Labor Day is so much more than the end to summer and cookouts and gatherings. Of course this year the holiday weekend still looks a little bit different – at least for us it does. Covid has not gone away so we are not gathering in large groups or having big doings here at our house.
This year marks the 139th Labor Day and while many folks know the history behind the holiday I thought it might be time for a refresher course.
New York was the first state to introduce a bill to write the holiday into state legislation. Oregon, though, became the first state to pass it into law in 1887. Way to go, Oregon.
The first official celebration of Labor Day was in Manhattan in 1882 with the promise of lots of beer. The police were a bit concerned about the raucous nature the event might cause so they were prepared with a strong show of force. However, attendance was sparse. No music, no festivities made the few in attendance almost decide to leave. That is until a couple. hundred people from the Jewelers Union showed up and then the party started. Who would have thought jewelers would have been the ones to lead the party? Apparently after the parade the most common sighting was of beer kegs.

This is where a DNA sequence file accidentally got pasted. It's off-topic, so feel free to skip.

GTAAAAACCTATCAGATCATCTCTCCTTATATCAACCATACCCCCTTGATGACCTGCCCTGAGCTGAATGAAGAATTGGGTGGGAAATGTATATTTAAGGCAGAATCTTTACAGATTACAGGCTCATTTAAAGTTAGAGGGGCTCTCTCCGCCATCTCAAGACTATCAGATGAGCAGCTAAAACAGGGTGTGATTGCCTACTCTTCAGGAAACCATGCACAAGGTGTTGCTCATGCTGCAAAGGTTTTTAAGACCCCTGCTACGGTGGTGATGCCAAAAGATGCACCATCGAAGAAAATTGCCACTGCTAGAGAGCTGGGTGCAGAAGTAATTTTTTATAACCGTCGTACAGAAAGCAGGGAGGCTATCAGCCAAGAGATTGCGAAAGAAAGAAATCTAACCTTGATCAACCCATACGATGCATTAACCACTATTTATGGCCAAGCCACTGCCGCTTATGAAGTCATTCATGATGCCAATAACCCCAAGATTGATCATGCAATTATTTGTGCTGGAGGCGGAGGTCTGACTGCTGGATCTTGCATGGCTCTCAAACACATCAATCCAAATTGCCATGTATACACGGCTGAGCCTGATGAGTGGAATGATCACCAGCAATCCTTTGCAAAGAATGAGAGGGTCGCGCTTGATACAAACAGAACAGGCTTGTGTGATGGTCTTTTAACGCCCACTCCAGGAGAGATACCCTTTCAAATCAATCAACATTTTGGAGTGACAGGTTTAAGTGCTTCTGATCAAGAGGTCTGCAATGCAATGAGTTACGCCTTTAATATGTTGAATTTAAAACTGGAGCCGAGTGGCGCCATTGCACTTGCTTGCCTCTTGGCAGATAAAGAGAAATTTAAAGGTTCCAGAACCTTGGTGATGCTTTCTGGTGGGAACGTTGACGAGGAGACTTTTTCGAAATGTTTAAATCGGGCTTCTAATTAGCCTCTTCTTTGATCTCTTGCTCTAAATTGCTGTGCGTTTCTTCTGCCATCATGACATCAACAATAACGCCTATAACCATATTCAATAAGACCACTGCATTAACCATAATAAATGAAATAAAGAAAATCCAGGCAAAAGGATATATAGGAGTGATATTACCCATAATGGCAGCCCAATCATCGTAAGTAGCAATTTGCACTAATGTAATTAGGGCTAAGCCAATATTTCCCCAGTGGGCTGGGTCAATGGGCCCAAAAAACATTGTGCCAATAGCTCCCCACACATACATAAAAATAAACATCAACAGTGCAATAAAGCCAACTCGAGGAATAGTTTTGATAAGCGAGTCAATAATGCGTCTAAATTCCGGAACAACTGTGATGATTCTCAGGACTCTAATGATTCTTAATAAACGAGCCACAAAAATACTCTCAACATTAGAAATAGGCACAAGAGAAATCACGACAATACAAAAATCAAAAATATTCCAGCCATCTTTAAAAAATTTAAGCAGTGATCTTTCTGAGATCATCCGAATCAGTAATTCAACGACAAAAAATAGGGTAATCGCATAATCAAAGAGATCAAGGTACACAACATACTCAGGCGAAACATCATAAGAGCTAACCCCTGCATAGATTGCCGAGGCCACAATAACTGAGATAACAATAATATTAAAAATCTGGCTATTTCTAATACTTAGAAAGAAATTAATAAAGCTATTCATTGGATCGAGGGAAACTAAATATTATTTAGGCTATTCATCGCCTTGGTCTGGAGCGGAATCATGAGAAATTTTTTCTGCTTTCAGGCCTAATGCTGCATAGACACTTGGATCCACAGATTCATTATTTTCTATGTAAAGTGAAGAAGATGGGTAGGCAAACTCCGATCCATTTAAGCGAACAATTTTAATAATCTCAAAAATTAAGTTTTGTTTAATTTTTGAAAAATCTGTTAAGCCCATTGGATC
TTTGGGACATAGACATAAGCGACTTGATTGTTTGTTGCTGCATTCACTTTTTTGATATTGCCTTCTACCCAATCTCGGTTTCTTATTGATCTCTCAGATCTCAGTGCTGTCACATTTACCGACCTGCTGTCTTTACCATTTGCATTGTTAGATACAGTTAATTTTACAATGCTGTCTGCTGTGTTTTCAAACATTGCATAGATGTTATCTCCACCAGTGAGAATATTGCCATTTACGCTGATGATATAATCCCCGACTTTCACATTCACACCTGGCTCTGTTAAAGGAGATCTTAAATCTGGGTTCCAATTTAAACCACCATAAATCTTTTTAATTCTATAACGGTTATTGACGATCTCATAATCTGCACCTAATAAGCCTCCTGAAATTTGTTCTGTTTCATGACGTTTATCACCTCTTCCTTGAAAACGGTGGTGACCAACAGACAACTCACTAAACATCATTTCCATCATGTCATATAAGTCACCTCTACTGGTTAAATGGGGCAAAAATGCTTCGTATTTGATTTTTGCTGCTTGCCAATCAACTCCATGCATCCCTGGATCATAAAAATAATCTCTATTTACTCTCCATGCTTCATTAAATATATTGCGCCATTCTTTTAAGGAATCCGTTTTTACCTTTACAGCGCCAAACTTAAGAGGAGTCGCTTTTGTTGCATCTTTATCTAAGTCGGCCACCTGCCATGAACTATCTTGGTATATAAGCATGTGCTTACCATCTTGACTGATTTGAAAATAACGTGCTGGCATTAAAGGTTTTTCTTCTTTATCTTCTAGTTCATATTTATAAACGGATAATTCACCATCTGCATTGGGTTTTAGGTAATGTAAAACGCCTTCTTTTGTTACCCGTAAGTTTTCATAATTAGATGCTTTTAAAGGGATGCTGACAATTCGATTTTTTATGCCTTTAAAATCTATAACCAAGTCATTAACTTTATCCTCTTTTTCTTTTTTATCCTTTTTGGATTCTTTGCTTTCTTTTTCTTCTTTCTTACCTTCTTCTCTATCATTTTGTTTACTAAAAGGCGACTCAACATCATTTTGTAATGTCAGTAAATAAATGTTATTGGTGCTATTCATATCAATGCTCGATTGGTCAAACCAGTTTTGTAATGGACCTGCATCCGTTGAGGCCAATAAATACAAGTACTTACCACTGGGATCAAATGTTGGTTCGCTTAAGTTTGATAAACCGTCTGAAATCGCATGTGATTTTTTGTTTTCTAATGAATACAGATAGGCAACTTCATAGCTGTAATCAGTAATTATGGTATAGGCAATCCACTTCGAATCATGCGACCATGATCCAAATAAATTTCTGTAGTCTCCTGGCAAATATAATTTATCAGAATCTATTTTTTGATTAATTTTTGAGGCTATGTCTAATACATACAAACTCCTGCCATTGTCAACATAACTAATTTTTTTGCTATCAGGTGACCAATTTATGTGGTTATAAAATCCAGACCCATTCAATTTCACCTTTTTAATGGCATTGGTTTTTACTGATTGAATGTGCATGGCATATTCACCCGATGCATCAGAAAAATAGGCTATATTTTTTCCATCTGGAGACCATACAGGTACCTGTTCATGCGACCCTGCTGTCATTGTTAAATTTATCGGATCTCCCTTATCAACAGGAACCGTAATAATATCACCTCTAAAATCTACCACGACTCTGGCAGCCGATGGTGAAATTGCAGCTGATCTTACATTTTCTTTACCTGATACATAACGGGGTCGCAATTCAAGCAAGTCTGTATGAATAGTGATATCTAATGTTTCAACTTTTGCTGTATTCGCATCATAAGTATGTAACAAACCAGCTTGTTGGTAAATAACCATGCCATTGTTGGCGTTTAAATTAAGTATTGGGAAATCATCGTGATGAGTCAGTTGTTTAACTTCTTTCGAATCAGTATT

What role did women play in the whole labor movement? A big one. The Department of Labor was the first department led by a woman: Frances Perkins. Perkins helped lead President Franklin Roosevelt’s administration through much needed changes after the Triangle Shirtwaist Factory fire in 1911, in which 146 people died.
So what do we really need to be celebrating today?
A great deal!
If you like not having to work weekends and having a 40 hour work week as well as paid holidays and vacation you have labor leaders to thank today. Through the years many people have worked hard to get labor laws written and enforced to make a better working environment for everyone.
But this Labor Day perhaps I am the most thankful for those essential workers who continue to work the front lines during the ongoing pandemic. The medical folks, the food service folks, the emergency personnel and all who have worked and continue to work tirelessly for our country as we try to just get through a pandemic. THANK YOU.